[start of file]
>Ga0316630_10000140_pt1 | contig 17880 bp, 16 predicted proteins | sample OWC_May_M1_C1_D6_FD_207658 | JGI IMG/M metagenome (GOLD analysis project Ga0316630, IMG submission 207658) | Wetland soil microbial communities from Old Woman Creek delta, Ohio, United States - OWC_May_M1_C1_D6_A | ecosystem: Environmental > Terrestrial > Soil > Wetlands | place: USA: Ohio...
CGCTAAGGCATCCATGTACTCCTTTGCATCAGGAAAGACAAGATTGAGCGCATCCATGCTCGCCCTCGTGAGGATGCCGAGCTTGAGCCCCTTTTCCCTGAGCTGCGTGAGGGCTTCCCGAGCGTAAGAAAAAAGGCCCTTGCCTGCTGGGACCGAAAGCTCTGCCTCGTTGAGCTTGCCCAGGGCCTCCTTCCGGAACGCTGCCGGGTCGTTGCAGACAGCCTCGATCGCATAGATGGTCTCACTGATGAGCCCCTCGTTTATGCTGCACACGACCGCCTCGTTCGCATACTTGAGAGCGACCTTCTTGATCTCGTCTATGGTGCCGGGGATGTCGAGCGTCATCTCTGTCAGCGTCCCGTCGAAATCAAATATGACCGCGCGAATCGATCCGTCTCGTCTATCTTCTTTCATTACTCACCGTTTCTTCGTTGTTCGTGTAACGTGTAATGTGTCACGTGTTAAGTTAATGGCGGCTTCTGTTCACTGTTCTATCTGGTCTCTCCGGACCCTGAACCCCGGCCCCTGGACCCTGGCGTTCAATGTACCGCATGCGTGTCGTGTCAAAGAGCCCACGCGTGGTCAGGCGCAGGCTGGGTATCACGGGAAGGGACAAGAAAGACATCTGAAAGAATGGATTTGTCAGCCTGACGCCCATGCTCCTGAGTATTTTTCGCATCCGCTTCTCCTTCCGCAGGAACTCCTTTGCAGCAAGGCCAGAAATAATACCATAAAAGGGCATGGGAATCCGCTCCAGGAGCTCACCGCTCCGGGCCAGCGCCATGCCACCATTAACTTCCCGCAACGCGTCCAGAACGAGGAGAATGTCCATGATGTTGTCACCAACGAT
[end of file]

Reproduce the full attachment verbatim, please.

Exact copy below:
>Ga0316630_10000140_pt1 | contig 17880 bp, 16 predicted proteins | sample OWC_May_M1_C1_D6_FD_207658 | JGI IMG/M metagenome (GOLD analysis project Ga0316630, IMG submission 207658) | Wetland soil microbial communities from Old Woman Creek delta, Ohio, United States - OWC_May_M1_C1_D6_A | ecosystem: Environmental > Terrestrial > Soil > Wetlands | place: USA: Ohio...
CGCTAAGGCATCCATGTACTCCTTTGCATCAGGAAAGACAAGATTGAGCGCATCCATGCTCGCCCTCGTGAGGATGCCGAGCTTGAGCCCCTTTTCCCTGAGCTGCGTGAGGGCTTCCCGAGCGTAAGAAAAAAGGCCCTTGCCTGCTGGGACCGAAAGCTCTGCCTCGTTGAGCTTGCCCAGGGCCTCCTTCCGGAACGCTGCCGGGTCGTTGCAGACAGCCTCGATCGCATAGATGGTCTCACTGATGAGCCCCTCGTTTATGCTGCACACGACCGCCTCGTTCGCATACTTGAGAGCGACCTTCTTGATCTCGTCTATGGTGCCGGGGATGTCGAGCGTCATCTCTGTCAGCGTCCCGTCGAAATCAAATATGACCGCGCGAATCGATCCGTCTCGTCTATCTTCTTTCATTACTCACCGTTTCTTCGTTGTTCGTGTAACGTGTAATGTGTCACGTGTTAAGTTAATGGCGGCTTCTGTTCACTGTTCTATCTGGTCTCTCCGGACCCTGAACCCCGGCCCCTGGACCCTGGCGTTCAATGTACCGCATGCGTGTCGTGTCAAAGAGCCCACGCGTGGTCAGGCGCAGGCTGGGTATCACGGGAAGGGACAAGAAAGACATCTGAAAGAATGGATTTGTCAGCCTGACGCCCATGCTCCTGAGTATTTTTCGCATCCGCTTCTCCTTCCGCAGGAACTCCTTTGCAGCAAGGCCAGAAATAATACCATAAAAGGGCATGGGAATCCGCTCCAGGAGCTCACCGCTCCGGGCCAGCGCCATGCCACCATTAACTTCCCGCAACGCGTCCAGAACGAGGAGAATGTCCATGATGTTGTCACCAACGAT